Want some mercury with your favorite (HFCS) foods?

Want some mercury with your favorite (HFCS) foods?

As if we haven’t had enough problems with our food lately with the salmonella/peanut butter outbreak. Now, two new studies find mercury – a metal that is toxic to humans – in nearly half of the samples of commercial high-fructose corn syrup (HFCS) they tested. It was also in about a third of 55 popular brand-name food and beverages where HFCS is the first or second highest ingredient listed on the label.

The findings

One study – published in the journal, Environmental Health – shows mercury in nine out of 20 samples of commercial high-fructose corn syrup.

The second study – by the Institute for Agriculture and Trade Policy (IATP) – finds nearly one in three of 55 brand-name foods contained mercury, especially dairy products, dressings and condiments. The brands included big names like Quaker, Hershey’s, Kraft and Smucker’s.

How much HFCS do we use?

HFCS is commonly used to sweeten so many things like breads, cereals, breakfast bars, drinks, yogurts, soups, and condiments. The IATP says the average American probably eats about 12 teaspoons of HFCS a day. Teenagers and others on the higher end of the spectrum might have 80 percent more.

How does mercury get into HFCS?

For decades, HFCS has been made using mercury-grade caustic soda produced in industrial chlorine – or chlor-alkali – plants. Caustic soda helps separate the corn starch from the corn kernel. If it’s tainted, the soda can contaminate whatever food or other products are made from it, like HFCS, which can then contaminate the final food products that use it.

Who knew?

Consumers may not be the only ones who did not know about this. The IATP says the food companies that buy finished HFCS and use it in their processed foods may not know if it is made from chemicals produced by a chlorine plant still using mercury cells. The HFCS isn’t labeled “Made with mercury.”

The 17 samples that contained mercury, according to IATP:

Quaker Oatmeal to Go
Jack Daniel’s Barbecue Sauce (Heinz)
Hershey’s Chocolate Syrup
Kraft Original Barbecue Sauce
Nutri‐Grain Strawberry Cereal Bars
Manwich Bold Sloppy Joe
Market Pantry Grape Jelly
Smucker’s Strawberry Jelly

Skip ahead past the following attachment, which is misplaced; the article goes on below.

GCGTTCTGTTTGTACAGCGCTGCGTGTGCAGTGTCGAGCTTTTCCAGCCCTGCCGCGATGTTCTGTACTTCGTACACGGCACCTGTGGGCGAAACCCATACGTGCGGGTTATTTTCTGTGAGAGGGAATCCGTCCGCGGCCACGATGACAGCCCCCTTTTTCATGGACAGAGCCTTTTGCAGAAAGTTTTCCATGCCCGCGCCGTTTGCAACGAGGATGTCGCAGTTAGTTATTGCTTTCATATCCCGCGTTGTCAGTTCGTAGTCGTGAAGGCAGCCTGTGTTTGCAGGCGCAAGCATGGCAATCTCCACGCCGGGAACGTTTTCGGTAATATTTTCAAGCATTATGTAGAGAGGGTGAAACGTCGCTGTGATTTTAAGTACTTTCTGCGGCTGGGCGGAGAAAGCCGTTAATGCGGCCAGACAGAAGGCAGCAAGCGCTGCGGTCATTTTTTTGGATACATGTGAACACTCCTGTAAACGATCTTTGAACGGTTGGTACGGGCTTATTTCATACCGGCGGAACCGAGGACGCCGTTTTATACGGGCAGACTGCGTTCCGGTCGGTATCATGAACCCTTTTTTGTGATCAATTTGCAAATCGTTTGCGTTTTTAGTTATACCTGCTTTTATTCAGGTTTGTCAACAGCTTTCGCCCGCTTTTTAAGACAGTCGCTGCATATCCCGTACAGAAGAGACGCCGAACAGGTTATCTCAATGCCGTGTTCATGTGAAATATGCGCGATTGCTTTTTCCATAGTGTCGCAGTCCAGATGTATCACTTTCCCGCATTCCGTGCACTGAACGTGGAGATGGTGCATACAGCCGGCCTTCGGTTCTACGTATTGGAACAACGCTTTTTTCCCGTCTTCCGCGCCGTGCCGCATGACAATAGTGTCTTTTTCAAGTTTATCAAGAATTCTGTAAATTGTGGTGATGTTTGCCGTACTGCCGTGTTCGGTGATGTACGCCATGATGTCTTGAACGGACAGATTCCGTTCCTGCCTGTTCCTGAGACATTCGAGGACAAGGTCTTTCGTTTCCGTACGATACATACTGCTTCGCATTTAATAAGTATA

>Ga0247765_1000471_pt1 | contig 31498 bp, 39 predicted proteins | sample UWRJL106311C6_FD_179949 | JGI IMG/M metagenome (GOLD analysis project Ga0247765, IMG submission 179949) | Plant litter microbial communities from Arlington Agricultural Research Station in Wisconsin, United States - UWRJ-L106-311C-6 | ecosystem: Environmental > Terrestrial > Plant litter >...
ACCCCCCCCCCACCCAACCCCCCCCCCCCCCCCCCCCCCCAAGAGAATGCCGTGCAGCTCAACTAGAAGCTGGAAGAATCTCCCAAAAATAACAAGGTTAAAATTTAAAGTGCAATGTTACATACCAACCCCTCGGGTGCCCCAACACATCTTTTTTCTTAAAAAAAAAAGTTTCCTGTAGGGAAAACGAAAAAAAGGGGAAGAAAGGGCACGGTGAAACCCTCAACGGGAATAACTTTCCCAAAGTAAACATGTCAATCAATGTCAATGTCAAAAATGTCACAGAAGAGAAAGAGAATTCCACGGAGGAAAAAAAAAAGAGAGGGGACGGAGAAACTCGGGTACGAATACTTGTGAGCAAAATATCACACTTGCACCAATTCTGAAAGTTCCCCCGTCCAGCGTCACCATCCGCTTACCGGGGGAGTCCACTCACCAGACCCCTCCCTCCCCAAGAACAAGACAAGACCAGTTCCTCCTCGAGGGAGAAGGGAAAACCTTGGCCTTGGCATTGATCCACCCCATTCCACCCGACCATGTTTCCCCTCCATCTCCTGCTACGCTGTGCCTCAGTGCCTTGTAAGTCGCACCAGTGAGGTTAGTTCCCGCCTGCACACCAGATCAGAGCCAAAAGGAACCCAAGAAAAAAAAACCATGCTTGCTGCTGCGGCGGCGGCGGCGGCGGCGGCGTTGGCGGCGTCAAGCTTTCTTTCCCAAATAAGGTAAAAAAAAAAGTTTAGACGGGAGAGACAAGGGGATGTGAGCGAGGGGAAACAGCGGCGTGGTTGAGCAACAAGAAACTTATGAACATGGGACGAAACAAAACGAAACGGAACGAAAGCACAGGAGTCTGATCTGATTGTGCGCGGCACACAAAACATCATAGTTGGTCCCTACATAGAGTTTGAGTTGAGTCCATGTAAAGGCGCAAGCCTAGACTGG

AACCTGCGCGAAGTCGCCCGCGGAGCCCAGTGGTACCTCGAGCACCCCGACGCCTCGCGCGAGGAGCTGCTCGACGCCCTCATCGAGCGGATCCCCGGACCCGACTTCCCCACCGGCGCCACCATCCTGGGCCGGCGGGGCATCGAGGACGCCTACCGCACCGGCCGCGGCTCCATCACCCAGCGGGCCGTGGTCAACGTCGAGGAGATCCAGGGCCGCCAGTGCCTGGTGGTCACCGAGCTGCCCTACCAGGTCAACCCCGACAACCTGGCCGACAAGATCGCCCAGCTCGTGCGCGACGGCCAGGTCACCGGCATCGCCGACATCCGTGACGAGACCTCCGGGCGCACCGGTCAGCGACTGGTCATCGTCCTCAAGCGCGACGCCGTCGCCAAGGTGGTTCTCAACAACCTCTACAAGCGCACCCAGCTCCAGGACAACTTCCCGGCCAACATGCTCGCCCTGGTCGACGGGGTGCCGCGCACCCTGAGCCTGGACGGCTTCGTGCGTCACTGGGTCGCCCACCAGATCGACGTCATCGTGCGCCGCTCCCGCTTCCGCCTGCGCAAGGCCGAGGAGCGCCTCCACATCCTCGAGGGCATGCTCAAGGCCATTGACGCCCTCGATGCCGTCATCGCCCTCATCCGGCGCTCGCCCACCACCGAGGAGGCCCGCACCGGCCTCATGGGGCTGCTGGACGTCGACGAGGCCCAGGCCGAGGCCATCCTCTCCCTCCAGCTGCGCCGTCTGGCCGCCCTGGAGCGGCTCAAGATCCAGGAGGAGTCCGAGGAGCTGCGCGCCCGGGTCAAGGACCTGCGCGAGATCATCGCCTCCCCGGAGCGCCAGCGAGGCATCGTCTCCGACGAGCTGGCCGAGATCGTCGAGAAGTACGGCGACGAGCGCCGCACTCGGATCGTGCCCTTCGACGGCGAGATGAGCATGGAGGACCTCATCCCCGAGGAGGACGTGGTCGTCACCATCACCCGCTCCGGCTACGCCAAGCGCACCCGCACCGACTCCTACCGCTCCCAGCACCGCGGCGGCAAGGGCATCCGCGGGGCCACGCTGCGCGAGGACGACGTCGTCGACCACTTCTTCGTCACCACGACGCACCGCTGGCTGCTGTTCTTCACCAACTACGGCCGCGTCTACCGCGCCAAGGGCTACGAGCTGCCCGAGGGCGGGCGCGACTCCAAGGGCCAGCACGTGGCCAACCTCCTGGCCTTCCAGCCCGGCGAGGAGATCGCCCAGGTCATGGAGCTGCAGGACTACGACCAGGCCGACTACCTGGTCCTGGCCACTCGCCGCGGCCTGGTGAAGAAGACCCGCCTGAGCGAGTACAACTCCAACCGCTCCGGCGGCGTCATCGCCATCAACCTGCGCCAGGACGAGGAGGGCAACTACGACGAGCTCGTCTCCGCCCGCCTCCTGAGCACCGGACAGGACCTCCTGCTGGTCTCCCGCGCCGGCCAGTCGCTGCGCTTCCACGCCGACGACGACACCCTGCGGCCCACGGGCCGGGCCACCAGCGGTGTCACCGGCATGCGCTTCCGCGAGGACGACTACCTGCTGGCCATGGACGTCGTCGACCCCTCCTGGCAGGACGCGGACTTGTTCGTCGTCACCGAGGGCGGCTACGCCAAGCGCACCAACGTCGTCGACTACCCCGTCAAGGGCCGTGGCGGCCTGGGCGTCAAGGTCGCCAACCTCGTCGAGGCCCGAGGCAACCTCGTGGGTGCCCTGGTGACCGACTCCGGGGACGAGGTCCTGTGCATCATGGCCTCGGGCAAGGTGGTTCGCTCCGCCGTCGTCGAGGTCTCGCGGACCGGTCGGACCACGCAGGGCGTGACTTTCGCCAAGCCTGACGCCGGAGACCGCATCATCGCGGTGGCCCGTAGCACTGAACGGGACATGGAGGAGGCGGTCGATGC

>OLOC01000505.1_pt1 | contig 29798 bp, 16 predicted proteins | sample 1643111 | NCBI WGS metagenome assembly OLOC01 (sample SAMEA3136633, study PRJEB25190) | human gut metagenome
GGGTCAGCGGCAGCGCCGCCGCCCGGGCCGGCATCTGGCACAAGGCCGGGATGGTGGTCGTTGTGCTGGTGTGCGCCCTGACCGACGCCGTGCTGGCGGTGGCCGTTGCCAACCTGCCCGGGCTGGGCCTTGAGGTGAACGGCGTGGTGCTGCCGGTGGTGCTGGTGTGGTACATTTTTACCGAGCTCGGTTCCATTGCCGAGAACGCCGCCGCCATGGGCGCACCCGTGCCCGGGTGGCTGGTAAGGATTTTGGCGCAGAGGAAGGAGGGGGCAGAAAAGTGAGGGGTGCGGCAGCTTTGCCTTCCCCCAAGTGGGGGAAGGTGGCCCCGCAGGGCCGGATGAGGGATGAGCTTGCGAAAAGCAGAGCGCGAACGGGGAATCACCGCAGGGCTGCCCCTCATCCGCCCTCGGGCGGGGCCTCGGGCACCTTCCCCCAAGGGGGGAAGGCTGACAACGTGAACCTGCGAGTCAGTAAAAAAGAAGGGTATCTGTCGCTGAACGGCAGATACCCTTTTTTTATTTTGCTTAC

Pop‐Tarts Frosted Blueberry
Hunt’s Tomato Ketchup
Wish‐Bone Western Sweet & Smooth
Coca‐Cola Classic
Yoplait Strawberry Yogurt
Minute Maid Berry Punch
Yoo‐hoo Chocolate Drink
Nesquik Chocolate Milk
Kemps Fat Free Chocolate Milk
The levels of mercury found in these products are listed here.

Are the levels harmful?

To give this some context, here’s an example of what the study found. There were 300 parts per trillion of mercury in Jack Daniel’s Barbecue Sauce. The Center for Science in the Public Interest says that’s still 30 to 3,000 times less than the amount of mercury found in fish and seafood.

The companies named in the IATP report defended their products, noting the very low levels of mercury detected. “You would have to eat more than 100 pounds of ketchup each day to even come close to reaching the EPA’s safe exposure level,” ConAgra spokeswoman Stephanie Childs tells the Minneapolis Star Tribune.

But some experts argue there is no safe level of exposure to mercury.

Go here for more information about mercury and your health.

The Corn Refiners Association’s response

The Corn Refiners Association (CRA) challenged the findings. CRA’s president says, “This study appears to be based on outdated information of dubious significance. Our industry has used mercury-free versions of the two re-agents mentioned in the study, hydrochloric acid and caustic soda, for several years. In 1983, the U.S. Food and Drug Administration formally listed high fructose corn syrup as safe for use in food and reaffirmed that decision in 1996.”

What to do

Because researchers tested just one sample of each product, they say their results should not be taken as advice on avoiding specific foods and drinks. But they are calling for the food industry and the FDA to make immediate changes to help stop this problem.

They write, “Our efforts were never intended to take the place of full-scale safety testing by the
FDA. But to us they do suggest a strong need for it, since Americans (and American children in particular)
consume an awful lot of HFCS-containing products. It’s a big chunk of their diet. That, plus the simple fact that adding mercury-containing HFCS to the food chain appears completely avoidable, makes this an issue worthy of much more attention.”

My take

I don’t care if it’s only a small amount, I don’t want mercury in my food! It’s bad enough that it’s in our fish! This whole thing is shocking and scary to me.

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